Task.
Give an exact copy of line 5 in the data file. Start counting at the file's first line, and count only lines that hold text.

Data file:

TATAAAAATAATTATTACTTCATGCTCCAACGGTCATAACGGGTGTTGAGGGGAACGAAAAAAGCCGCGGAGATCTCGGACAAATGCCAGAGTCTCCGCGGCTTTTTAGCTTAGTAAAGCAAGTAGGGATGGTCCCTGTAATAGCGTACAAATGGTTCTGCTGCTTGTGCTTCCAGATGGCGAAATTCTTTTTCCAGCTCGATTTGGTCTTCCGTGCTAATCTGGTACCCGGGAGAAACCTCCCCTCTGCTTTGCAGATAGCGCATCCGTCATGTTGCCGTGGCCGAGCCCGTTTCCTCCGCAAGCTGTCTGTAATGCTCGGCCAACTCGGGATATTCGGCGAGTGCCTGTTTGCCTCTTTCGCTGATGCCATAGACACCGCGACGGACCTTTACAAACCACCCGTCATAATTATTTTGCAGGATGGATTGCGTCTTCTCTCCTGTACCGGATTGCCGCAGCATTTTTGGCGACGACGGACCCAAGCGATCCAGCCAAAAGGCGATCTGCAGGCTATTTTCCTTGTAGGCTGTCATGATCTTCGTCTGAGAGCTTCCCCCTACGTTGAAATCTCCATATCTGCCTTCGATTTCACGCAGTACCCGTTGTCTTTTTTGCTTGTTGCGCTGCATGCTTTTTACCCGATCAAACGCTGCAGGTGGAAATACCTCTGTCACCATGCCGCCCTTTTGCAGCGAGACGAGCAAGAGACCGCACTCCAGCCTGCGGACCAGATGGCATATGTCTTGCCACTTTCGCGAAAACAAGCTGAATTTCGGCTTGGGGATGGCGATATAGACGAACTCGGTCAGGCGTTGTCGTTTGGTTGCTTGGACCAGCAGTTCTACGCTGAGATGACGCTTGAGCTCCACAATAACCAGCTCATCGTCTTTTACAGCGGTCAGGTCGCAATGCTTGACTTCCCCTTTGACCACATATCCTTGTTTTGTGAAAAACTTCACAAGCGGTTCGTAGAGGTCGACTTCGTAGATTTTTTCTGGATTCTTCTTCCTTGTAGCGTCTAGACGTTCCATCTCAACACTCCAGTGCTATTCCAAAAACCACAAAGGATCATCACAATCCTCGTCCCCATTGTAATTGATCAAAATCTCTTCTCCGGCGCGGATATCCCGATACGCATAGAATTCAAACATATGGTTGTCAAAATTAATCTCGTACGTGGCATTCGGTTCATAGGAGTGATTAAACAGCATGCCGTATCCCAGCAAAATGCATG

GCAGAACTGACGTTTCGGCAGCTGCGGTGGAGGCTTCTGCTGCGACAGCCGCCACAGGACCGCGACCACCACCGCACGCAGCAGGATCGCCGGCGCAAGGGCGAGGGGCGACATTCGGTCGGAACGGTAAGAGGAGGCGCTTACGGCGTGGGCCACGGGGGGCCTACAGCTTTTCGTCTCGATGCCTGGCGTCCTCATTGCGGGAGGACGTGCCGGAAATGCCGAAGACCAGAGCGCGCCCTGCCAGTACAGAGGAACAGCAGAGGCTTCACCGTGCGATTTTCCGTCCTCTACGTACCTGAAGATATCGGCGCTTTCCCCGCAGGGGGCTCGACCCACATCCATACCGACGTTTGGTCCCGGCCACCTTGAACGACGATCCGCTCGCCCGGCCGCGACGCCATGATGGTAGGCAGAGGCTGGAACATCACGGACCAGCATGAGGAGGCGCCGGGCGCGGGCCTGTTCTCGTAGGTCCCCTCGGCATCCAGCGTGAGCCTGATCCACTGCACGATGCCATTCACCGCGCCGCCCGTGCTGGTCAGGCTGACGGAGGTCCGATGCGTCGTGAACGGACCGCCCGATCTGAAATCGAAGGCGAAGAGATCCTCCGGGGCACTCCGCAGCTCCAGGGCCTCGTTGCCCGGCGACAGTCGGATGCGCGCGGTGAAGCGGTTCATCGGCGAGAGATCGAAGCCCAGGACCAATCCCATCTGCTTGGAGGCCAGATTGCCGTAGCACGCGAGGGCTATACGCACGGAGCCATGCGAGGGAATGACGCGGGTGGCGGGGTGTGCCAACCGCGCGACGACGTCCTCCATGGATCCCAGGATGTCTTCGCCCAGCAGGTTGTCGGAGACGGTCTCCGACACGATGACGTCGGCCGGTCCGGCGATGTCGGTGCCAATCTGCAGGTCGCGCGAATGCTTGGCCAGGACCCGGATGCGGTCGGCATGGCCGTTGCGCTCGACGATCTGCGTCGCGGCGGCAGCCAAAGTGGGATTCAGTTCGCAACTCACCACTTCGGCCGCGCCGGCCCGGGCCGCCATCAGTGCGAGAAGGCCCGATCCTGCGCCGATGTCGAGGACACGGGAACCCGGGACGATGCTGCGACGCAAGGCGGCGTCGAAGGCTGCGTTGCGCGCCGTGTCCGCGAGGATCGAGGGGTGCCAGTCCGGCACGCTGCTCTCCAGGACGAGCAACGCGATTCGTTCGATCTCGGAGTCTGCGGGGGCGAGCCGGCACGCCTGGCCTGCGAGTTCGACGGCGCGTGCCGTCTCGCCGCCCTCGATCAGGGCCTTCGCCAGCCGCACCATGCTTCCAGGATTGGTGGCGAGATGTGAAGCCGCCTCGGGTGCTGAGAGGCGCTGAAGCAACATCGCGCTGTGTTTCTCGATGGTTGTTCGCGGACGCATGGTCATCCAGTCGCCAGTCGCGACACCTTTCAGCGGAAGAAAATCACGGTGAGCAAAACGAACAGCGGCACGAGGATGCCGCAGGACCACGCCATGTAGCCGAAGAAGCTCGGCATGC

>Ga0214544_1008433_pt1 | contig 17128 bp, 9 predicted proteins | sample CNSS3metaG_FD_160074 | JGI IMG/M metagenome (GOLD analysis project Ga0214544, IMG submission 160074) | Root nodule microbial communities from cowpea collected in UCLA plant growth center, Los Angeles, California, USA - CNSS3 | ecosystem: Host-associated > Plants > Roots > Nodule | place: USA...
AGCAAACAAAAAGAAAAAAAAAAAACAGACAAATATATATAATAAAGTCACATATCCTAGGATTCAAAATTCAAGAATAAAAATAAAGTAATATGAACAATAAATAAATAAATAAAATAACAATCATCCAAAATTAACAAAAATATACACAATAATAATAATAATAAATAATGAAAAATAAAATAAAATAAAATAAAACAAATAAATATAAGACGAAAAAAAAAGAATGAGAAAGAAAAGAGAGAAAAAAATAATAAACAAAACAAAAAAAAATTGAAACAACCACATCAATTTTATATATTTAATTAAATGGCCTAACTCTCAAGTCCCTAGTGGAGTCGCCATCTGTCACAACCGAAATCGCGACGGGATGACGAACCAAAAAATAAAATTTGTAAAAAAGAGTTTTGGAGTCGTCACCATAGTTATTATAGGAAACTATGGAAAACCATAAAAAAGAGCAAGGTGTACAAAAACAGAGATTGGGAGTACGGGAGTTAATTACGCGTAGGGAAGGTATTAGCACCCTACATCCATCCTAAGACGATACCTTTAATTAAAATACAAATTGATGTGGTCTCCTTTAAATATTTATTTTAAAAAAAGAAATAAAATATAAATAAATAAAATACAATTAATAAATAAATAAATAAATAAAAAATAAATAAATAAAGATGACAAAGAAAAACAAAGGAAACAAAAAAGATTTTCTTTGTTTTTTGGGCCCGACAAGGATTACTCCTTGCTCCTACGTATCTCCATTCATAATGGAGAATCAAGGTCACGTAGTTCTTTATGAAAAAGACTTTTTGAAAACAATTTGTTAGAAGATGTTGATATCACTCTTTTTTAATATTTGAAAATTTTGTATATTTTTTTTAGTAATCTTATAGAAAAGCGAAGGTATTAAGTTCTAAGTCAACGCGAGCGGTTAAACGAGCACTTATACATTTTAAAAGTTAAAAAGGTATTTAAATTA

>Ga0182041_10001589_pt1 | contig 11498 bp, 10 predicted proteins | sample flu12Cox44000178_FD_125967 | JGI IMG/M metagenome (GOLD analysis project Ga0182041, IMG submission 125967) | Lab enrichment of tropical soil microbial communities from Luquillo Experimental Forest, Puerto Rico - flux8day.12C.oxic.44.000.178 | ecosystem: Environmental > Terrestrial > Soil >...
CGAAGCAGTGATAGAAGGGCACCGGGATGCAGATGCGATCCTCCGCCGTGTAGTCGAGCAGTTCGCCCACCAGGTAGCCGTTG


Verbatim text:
>Ga0182041_10001589_pt1 | contig 11498 bp, 10 predicted proteins | sample flu12Cox44000178_FD_125967 | JGI IMG/M metagenome (GOLD analysis project Ga0182041, IMG submission 125967) | Lab enrichment of tropical soil microbial communities from Luquillo Experimental Forest, Puerto Rico - flux8day.12C.oxic.44.000.178 | ecosystem: Environmental > Terrestrial > Soil >...